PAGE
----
Permitting reform critical in cementing PA’s energy leadership

Note: This editorial originally appeared in Broad + Liberty.

World energy markets remain in turmoil as Russia’s horrific invasion of Ukraine invited sanctions and a long-needed rethink of global energy policy. Markets around the world have strongly signaled they are willing to pay a premium for American energy, having seen how Putin has used proceeds from Russian oil and gas to help fuel his invasion.

Pennsylvania is awash with enough energy resources to meet this demand, while keeping prices lower for consumers domestically – we just need the infrastructure to deliver it and the regulatory environment to build.

Our state has huge reserves of natural gas and coal, not to mention decades of knowledge and supply chain in the nuclear, grid management, and renewables spaces. Most importantly, we have a skilled and ready workforce that is ready to get to work to deliver energy safely to homes and businesses and to move it overseas to growing economies that want to trade with free market democracies like the United States.

How will we do it? It will take expanding Pennsylvania’s ability to move gas to market, including through an export facility in the southeastern part of the state. Such a project would mean tens of thousands of man-hours for good-paying jobs in the skilled trades, while helping to grow the economy and providing cleaner, American-made energy to our allies.

A study is currently underway to examine how Pennsylvania could become a leading player in the global energy marketplace by exporting liquid natural gas (LNG). The Philadelphia LNG Export Task Force, a bipartisan coalition comprised of public officials, industry leaders, and building and trades representatives, is conducting a series of hearings to develop a report on the subject, which is expected later this year.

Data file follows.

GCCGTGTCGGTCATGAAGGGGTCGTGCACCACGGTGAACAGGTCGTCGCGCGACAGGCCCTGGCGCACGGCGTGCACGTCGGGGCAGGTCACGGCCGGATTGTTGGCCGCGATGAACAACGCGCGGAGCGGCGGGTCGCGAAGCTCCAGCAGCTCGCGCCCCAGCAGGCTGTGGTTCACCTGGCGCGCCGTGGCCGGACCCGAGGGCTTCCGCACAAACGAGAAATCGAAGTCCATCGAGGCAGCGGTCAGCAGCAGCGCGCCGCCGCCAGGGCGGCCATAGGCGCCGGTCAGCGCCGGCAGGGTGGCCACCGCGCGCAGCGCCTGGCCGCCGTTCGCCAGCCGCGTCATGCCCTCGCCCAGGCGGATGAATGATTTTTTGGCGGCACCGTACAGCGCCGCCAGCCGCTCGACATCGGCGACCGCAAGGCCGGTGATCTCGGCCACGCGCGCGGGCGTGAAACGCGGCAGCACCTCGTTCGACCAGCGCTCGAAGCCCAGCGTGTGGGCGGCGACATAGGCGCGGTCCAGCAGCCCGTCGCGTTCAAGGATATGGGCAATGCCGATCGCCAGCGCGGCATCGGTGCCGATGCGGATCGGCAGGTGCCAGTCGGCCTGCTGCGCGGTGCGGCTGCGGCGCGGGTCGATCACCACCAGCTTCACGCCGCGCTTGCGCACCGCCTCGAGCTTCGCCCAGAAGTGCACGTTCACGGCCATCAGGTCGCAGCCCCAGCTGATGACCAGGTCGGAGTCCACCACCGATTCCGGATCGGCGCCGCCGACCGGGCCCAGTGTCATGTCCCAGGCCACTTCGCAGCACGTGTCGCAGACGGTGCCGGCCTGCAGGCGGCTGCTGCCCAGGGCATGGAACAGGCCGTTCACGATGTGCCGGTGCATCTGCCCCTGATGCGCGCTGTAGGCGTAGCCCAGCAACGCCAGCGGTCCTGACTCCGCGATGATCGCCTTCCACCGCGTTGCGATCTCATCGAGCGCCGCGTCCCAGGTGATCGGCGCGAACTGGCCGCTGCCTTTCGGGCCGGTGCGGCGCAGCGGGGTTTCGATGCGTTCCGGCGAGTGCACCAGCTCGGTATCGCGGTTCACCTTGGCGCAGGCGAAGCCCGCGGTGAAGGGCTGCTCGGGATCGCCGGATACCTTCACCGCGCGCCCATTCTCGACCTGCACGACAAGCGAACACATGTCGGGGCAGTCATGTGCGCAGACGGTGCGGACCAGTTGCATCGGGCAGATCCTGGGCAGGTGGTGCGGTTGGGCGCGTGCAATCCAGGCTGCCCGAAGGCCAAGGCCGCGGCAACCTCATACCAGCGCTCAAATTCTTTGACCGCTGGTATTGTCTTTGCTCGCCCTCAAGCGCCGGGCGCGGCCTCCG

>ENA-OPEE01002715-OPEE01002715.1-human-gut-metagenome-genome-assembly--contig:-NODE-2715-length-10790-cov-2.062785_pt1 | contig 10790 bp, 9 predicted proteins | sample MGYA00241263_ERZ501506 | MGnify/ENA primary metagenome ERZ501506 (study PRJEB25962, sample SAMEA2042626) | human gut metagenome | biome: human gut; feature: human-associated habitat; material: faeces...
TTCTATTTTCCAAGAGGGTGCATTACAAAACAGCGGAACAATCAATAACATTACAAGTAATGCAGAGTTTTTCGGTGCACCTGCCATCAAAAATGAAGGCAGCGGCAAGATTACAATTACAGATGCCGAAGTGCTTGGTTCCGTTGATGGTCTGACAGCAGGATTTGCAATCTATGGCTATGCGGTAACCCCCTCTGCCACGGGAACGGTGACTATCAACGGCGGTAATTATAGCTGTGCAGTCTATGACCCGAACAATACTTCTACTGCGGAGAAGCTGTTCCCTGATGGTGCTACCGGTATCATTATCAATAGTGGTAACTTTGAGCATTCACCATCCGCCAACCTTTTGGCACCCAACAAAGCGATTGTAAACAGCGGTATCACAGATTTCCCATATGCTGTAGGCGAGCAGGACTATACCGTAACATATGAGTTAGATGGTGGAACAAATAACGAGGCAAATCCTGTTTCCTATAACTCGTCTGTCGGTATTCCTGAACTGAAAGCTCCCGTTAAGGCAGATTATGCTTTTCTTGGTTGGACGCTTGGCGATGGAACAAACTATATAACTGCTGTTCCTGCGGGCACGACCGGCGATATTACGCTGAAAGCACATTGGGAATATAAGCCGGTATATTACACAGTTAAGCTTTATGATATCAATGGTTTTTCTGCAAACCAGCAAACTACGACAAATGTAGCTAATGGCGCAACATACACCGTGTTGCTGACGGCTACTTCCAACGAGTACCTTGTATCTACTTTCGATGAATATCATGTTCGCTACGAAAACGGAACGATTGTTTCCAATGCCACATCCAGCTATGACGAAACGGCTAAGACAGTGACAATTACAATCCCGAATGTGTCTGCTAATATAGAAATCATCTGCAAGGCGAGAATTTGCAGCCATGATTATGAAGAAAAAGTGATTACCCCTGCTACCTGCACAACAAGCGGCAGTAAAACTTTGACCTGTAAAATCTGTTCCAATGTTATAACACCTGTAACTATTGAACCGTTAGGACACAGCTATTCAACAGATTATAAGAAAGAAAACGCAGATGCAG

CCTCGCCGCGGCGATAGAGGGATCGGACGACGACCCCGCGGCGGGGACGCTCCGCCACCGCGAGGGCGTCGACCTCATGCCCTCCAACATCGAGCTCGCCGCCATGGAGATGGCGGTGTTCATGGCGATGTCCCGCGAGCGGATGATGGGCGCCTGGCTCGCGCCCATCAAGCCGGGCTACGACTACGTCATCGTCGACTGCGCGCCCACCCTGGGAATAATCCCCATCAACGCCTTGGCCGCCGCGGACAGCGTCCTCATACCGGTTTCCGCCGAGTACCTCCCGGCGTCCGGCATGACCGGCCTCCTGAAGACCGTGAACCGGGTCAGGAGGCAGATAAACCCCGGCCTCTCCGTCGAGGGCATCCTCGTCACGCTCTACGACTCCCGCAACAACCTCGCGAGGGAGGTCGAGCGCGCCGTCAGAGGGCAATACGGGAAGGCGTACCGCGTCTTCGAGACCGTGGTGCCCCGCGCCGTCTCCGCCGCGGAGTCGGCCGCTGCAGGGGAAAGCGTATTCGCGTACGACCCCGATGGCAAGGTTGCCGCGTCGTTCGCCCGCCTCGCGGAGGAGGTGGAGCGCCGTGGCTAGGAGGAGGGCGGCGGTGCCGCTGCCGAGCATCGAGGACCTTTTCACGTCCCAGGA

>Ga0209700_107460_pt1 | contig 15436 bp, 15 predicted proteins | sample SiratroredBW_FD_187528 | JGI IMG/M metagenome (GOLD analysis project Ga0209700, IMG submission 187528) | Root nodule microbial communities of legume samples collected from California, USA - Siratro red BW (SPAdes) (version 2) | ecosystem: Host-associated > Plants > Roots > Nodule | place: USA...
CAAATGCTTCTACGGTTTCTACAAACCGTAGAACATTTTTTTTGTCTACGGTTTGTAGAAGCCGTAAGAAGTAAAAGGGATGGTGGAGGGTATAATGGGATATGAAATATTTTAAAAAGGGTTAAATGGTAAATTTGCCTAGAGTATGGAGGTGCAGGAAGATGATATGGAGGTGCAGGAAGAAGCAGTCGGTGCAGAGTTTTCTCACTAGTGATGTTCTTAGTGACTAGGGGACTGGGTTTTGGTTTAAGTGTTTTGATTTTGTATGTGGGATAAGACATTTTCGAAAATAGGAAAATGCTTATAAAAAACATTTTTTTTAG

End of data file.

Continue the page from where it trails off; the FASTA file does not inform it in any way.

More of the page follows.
Building an LNG export facility would not only create jobs in the skilled trades; its establishment would also support permanent employment opportunities throughout the entire greater Philadelphia region.

Research demonstrates that every direct job in the natural gas and oil industry generates at least three and a half additional jobs in Pennsylvania. Beyond these workforce opportunities, revenues generated from natural gas exports can also help contribute to the wellbeing of the regional economy.

To make an LNG export terminal a reality, however, we need comprehensive permitting reform.

By one estimate, it takes an average of 4.5 years for energy infrastructure projects to undergo environmental reviews. This process can delay critical projects – like the Mountain Valley Pipeline proposed in Appalachia – and force others to be canceled entirely. When this happens, potential benefits for local economies (like job creation and economic development) go unrealized.

Reforming our state and federal permitting processes is essential for producing and supplying all sources of energy and making progress on emissions reduction.

Legislators on both sides of the aisle in Washington and Harrisburg have recognized that addressing the challenges of fighting climate change while ensuring abundant, affordable energy will only happen when policy promotes innovation and building new projects in the United States. The non-partisan policy think tank Common Good estimates permitting delays on energy projects cost the nation trillions in public health costs, and the Property and Environment Research Center has pointed to slow federal reviews of forest management as a contributor to wildfires plaguing the Mountain West.

The Port of Philadelphia is the most efficient facility of its kind in the nation, and it is a key infrastructure asset to the state’s quality of life and economic climate. Expanding shipments of goods and energy, including through an LNG terminal in southeastern Pennsylvania will be a boon for workers, consumers, businesses, and families, here and abroad.

As bad actors continue to disrupt global energy markets, Pennsylvania can be a leading state among nations in exporting cleaner oil and gas – and in the process, strengthening national security for America and our allies.

Jon Anzur is the Vice President of Public Affairs at the Pennsylvania Chamber of Business and Industry.